Courtesy of 'The Big Bad B-Movie Show'
Local comedian Zachariah Durr and local photographer, storyteller and actress Laura Wimbels have teamed up for The Big Bad B-Movie Show
, a new weekly TV program that airs at 8 p.m. on Saturdays on Channel 43-WUAB.
Post-broadcast, the show will also stream on the Cleveland19 WOIO and CW 43 WUAB websites.
Durr, who served as a director and co-writer on the IFC comedy Food Party!
for two seasons, and currently works at WOIO/WUAB as a video producer for the website CLE Weekend
, has performed on bills with comics such as Reggie Watts, Tig Notaro and Dave Hill. He also co-hosts Keep Talking: A Storytelling Show at the Happy Dog, a monthly event that will return when it’s safe to do so.
A frequent contributor to the popular NPR radio show The Moth
, Wimbels is a five-time Moth StorySlam winner. Her book Faces of Cleveland
highlights well-known (and lesser-known!) Clevelanders.
The Big Bad B-Movie Show
features a mix of "host bits, sketch comedy, movie facts and general chaos." Viewers can expect drop-in guests to the show, such as local comedians, business owners and celebs such as the Mummy and the Monkey, who host their own horror movie host show on Facebook.
"Think of our show like SNL
, but with a movie — except we don't have a budget or a celebrity host, and we can't get any musical acts," Durr says in a press release, citing Vampira, Elvira and Cleveland's own Ghoulardi as inspirations. "But there will be a rubber spider."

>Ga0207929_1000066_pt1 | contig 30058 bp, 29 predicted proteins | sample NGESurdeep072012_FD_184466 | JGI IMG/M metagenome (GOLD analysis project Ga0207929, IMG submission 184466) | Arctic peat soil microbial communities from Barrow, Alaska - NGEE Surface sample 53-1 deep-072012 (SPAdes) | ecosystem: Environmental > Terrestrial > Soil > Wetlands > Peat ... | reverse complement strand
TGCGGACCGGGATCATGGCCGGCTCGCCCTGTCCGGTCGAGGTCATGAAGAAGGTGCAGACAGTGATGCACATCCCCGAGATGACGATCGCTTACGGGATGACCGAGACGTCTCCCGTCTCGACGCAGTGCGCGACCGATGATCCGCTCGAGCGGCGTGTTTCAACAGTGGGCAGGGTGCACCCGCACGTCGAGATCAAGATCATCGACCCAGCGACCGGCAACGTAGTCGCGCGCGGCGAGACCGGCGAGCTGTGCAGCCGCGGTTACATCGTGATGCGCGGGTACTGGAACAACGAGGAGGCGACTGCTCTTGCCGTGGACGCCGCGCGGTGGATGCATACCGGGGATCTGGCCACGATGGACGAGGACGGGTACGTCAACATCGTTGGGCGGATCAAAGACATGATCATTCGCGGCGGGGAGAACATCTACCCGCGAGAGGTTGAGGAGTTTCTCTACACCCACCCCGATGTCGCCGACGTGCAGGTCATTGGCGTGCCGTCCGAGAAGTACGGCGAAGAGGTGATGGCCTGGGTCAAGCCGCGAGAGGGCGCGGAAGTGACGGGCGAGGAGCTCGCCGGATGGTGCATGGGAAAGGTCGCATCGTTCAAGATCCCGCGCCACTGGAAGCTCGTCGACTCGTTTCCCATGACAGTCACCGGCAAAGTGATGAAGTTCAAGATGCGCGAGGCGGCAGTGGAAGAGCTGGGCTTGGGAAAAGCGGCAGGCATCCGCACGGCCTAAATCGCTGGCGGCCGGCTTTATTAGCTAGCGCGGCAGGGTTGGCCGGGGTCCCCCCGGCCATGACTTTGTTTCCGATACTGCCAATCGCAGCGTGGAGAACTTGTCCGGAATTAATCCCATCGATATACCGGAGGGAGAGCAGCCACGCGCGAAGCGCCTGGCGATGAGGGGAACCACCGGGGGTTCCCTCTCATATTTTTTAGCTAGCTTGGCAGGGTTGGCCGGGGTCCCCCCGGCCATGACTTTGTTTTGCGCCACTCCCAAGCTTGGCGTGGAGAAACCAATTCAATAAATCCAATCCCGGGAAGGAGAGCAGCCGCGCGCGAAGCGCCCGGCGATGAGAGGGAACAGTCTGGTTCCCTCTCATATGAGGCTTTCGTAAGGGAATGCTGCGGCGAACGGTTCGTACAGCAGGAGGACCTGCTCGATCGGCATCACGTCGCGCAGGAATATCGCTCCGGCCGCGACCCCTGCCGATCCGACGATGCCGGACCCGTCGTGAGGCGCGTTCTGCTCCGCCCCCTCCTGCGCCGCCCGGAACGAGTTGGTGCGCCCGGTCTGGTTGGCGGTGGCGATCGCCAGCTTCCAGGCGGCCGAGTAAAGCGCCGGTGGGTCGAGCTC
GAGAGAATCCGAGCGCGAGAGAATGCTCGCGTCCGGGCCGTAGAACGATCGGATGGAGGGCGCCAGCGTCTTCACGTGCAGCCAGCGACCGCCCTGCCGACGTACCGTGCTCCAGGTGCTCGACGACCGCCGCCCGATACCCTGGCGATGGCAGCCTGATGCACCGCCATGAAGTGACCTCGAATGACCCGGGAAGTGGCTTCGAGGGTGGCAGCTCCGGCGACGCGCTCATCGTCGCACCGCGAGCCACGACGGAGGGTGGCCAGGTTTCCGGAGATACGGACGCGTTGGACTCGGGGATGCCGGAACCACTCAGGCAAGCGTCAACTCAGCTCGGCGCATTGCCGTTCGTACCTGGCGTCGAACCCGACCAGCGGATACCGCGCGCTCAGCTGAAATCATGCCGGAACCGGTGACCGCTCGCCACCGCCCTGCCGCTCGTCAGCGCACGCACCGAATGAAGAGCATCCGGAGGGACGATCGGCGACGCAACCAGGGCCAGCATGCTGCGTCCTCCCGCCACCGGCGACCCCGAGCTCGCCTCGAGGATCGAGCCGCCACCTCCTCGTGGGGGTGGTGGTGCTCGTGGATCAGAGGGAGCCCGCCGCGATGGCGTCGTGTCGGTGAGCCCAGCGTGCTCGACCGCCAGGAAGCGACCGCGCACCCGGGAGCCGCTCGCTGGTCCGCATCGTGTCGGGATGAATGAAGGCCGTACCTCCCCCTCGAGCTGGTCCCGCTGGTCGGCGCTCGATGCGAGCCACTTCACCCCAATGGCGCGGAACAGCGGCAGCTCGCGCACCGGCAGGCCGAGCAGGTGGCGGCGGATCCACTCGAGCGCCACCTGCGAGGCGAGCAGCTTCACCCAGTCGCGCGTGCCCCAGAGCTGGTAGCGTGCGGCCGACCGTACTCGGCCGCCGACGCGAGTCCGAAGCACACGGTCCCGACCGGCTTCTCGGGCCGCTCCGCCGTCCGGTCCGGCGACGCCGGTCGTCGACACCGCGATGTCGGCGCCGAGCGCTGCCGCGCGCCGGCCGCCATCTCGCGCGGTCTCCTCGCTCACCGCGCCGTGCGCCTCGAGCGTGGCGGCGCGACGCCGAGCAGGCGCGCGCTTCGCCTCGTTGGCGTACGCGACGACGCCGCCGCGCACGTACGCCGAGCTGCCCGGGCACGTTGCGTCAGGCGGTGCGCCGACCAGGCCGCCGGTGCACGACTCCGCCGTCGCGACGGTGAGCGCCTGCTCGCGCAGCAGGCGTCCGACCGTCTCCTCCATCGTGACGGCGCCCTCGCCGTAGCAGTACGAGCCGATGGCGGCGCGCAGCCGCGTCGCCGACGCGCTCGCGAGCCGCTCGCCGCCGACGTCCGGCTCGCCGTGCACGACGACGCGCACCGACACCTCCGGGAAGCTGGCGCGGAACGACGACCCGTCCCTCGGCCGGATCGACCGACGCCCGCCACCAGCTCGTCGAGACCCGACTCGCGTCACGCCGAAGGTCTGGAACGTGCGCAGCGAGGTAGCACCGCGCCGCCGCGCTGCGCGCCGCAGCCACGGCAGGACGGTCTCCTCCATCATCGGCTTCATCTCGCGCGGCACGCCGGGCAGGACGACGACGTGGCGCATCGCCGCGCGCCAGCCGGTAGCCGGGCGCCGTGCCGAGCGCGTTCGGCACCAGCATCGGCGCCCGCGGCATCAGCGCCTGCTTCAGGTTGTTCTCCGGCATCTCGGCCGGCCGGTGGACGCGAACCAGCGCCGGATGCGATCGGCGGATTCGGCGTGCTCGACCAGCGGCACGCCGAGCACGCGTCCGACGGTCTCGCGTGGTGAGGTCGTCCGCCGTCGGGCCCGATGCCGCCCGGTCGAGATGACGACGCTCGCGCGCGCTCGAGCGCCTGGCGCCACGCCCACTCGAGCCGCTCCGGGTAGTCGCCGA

Each episode's centerpiece is a handpicked vintage B-movie horror flick presented without commentary since the hosts "feel the movies are funny enough without them," as Durr puts it.
The program kicked off this past weekend with 1959's Attack of the Giant Leeche
s, a rubber-suit monster movie that was filmed in eight days.
Other films airing this season include Bucket of Blood
, The Gorilla
, The Hideous Sun Demon
and The Devil Bat
On the program, Durr and Wimbels portray Leopold and Lenora, two people who've been locked in the movie vault at WUAB for years with only bad B-movies to watch for entertainment.
"My mom told me when I was five years old, I saw Superhost on the WUAB Prize Movie show," Durr says. "He was dressed like a Superman with a red nose, and was introducing some rubber-suit monster movie. I turned to my mom and said, 'I want that job.' I never thought it would actually happen."
Wimbels has also been a fan of WUAB’s programming.
“[WUAB had the] best edited-for-TV horror movies on the weekends, along with the best reruns of syndicated shows," she says. "I fully credit my deep appreciation of old horror movies and classic television programs from growing up sans cable. While all of my peers were watching MTV and getting progressively cooler, I was wrapped up in Rod Serling and The Twilight Zone
, which was fine by me. Ultimately, I want this show to make people smile, whether it's someone who grew up watching Cleveland's beloved movie hosts, someone younger who happens to tune in and winds up liking the absurdity they see, or someone who is completely new to b-movies and hosts."
Durr hopes it finds a wide audience.
"It's great to produce a local Cleveland show," he says. "I hope we can bring back a style of TV that brings back memories for older viewers and be engaging enough for younger ones."
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